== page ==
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The state of wound assessment tools in Singapore: an evaluation study

23 June 2022
9 min read
Volume 31 · Issue 12

Abstract

Objective:

Variations in wound assessment and documentation remain an issue for clinicians despite efforts to standardise practices using national guidelines such as the Wound Care Assessment Minimum Data Set (WCA-MDS). As little is known about the quality of the wound assessment tools (WATs) used in Singapore, this study aimed to determine whether the existing WATs used meet the WCA-MDS criteria and clinicians' needs.

Method:

The study adopted an action evaluation methodology to evaluate seven well-established WATs, such as the Applied Wound Management (AWM) and National Wound Assessment Form (NWAF), and eight locally-designed WATs against the 34-item WCA-MDS criteria. Two clinicians reviewed the WATs using a self-developed audit form between June and July 2020.

Results:

The results show that only five WATs met at least 50% of the 34 criteria indicators, with the MEASURE assessment framework achieving the most at 68%, followed by TIME-CDST at 65%, Hospital C WAT at 56%, NWAF at 53%, and AWM form at 50%. The five most common criteria indicators included wound type/classification, date and time of wound, wound size, wound bed tissue type, and exudate information. Most criteria indicators under the ‘patient information’ and ‘specialist's referral’ subdomains were omitted, reflecting the lack of focus on these areas in the local WATs.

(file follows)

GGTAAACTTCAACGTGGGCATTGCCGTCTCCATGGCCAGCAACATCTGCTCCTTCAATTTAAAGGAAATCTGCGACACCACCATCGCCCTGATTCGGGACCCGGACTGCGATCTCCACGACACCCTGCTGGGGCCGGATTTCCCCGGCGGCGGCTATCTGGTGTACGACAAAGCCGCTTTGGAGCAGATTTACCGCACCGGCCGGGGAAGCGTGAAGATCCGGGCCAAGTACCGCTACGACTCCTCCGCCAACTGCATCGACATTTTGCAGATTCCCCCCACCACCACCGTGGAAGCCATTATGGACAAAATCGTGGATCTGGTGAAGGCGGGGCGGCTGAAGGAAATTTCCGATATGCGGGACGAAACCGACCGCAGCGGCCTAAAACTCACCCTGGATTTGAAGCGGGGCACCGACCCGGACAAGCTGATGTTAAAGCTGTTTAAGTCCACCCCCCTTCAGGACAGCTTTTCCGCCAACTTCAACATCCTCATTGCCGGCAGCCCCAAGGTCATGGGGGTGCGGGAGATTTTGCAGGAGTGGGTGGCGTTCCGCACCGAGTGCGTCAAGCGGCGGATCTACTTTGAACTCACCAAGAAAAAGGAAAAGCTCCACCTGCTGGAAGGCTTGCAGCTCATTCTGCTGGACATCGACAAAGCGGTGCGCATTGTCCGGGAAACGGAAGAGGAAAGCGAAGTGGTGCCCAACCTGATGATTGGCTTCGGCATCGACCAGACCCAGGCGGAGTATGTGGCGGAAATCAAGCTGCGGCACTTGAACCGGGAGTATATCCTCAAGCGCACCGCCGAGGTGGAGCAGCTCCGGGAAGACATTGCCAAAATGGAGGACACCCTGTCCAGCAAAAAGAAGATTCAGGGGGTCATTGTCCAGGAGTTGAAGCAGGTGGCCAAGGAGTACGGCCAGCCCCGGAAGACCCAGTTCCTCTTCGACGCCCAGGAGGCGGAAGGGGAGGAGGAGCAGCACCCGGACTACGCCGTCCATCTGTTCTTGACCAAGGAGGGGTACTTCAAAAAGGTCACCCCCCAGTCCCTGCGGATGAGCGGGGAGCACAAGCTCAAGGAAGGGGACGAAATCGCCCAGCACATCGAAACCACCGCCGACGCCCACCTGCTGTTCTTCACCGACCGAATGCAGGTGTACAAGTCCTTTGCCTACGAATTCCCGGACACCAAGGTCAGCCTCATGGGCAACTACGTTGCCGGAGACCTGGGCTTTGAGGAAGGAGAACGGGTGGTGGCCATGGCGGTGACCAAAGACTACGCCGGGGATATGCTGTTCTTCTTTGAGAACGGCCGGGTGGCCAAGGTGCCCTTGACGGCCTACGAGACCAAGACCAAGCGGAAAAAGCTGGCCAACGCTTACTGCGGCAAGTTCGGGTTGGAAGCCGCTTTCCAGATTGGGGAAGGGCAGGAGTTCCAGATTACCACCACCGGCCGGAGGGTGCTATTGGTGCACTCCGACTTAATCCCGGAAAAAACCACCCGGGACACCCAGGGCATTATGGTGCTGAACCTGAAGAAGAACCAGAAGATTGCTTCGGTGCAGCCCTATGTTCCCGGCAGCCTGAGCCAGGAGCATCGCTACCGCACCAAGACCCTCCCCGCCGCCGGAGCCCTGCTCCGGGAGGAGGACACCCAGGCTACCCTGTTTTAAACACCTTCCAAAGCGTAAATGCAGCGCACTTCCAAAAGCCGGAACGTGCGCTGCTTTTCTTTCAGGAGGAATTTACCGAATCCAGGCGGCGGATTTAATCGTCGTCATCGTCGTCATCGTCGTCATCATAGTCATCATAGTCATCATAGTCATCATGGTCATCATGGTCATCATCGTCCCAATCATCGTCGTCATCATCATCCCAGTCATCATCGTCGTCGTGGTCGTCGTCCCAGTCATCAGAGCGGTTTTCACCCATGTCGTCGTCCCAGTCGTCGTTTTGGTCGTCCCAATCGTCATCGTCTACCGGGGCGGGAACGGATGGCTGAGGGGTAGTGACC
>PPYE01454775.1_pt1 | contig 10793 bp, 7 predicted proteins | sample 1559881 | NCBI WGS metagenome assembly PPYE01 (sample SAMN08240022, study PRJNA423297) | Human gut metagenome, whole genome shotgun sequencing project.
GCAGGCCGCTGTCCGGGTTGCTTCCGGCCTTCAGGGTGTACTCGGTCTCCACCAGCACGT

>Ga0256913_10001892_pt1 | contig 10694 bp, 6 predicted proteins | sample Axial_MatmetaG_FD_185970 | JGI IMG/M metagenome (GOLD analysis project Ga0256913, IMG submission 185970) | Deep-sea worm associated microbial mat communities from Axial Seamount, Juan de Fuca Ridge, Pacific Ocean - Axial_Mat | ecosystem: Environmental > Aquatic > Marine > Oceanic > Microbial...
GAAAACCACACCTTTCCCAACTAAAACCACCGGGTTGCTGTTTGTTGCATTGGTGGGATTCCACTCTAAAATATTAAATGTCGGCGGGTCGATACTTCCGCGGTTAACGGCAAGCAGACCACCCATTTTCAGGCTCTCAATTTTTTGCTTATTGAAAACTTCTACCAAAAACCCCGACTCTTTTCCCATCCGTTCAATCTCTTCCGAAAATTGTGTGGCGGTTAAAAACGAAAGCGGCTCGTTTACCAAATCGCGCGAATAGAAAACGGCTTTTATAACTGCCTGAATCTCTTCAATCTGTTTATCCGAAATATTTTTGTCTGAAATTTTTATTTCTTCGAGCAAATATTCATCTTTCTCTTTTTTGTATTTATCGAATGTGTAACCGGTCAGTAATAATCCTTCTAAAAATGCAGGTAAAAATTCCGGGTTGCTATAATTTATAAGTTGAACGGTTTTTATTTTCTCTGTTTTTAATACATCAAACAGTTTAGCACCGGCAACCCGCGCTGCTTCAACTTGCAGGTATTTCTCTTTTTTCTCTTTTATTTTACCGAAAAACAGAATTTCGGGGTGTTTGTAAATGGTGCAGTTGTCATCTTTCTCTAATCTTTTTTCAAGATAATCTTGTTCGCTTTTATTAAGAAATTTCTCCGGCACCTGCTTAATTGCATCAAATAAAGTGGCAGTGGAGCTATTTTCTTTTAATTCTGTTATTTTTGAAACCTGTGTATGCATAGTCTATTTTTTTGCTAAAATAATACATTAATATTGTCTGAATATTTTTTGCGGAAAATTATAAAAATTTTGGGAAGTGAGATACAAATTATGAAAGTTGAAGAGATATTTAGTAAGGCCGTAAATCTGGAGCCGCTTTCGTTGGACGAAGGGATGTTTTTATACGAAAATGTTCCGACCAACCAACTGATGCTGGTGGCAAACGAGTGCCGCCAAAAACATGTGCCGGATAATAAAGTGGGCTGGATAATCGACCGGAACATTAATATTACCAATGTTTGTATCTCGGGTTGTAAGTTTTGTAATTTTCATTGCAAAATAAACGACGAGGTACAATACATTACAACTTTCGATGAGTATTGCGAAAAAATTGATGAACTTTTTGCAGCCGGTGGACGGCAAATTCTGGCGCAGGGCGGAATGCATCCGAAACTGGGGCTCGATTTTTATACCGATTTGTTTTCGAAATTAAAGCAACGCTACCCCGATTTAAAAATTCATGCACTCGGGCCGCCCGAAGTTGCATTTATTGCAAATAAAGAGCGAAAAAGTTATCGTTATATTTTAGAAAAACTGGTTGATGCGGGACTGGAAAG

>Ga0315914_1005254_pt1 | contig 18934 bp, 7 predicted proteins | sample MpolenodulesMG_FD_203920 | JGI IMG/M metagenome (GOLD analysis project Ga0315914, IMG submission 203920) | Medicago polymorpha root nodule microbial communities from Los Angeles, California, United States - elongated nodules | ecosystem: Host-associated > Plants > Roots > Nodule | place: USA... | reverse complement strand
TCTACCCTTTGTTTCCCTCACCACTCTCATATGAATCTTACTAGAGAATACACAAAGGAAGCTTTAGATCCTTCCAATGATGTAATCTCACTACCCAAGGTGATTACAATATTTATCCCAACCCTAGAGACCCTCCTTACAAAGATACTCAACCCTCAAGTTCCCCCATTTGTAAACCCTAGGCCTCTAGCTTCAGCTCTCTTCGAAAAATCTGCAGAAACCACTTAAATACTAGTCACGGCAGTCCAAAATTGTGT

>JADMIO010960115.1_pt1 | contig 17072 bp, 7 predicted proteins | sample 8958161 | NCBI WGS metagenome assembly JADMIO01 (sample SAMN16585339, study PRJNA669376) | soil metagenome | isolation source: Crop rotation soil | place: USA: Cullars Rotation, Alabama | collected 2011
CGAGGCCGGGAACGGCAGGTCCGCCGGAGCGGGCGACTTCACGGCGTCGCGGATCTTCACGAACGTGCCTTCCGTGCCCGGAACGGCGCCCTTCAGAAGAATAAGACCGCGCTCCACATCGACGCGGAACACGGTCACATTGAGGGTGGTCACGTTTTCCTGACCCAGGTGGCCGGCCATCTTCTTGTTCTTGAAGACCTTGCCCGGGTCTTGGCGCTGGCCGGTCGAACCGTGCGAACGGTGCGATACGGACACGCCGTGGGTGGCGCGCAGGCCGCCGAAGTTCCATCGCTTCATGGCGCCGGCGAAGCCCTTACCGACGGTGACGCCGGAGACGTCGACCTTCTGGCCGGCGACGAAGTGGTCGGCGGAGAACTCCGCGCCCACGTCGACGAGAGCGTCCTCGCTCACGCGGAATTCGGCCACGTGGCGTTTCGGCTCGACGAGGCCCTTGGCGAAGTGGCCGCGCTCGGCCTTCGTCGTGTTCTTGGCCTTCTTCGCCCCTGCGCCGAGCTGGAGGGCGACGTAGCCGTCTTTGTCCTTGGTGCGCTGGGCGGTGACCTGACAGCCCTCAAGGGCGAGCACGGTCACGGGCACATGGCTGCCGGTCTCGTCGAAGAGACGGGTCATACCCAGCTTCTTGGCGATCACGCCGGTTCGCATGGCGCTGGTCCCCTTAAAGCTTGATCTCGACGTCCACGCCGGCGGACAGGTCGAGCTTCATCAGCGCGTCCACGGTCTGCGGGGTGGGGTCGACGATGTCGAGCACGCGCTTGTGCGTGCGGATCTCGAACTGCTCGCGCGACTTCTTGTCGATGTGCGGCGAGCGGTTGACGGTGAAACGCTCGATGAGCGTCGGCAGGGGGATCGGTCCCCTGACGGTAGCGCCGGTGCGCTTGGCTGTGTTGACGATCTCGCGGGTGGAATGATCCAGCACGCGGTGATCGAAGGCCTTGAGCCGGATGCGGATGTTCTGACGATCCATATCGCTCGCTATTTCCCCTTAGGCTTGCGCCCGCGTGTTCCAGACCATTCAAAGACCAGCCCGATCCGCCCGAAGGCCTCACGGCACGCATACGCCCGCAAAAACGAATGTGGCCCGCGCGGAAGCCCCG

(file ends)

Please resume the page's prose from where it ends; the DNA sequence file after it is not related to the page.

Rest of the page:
Conclusion:

Despite advances in WAT development in the literature, the current state of wound assessment and documentation across healthcare institutions remains inconsistent. There is a need to focus on clinician training and establishing a nationally-validated WAT in Singapore.

Wound assessment remains an integral part of wound care as it provides useful parameters for differentiating wounds that are responding to treatment from those that are not.

However, suboptimal assessment, coupled with inconsistent documentation, can prevent timely treatment and result in delayed wound healing, increased risks for infection, and complications (Gillespie et al, 2014). Therefore, it is important for a clinician to perform wound assessment and documentation in an accurate, consistent, and timely manner (Ding et al, 2016).

Presently, the wound assessment and documentation practices remain inconsistent among different clinicians, institutions, and countries (Coleman et al, 2017). Ding et al (2016) conducted an integrative review of nurses' surgical wound assessment and documentation practices and reported inadequate documentation and inconsistent wound practices despite having national clinical guidelines. They cautioned that this could hamper the quality and monitoring of wound healing progression and treatment.

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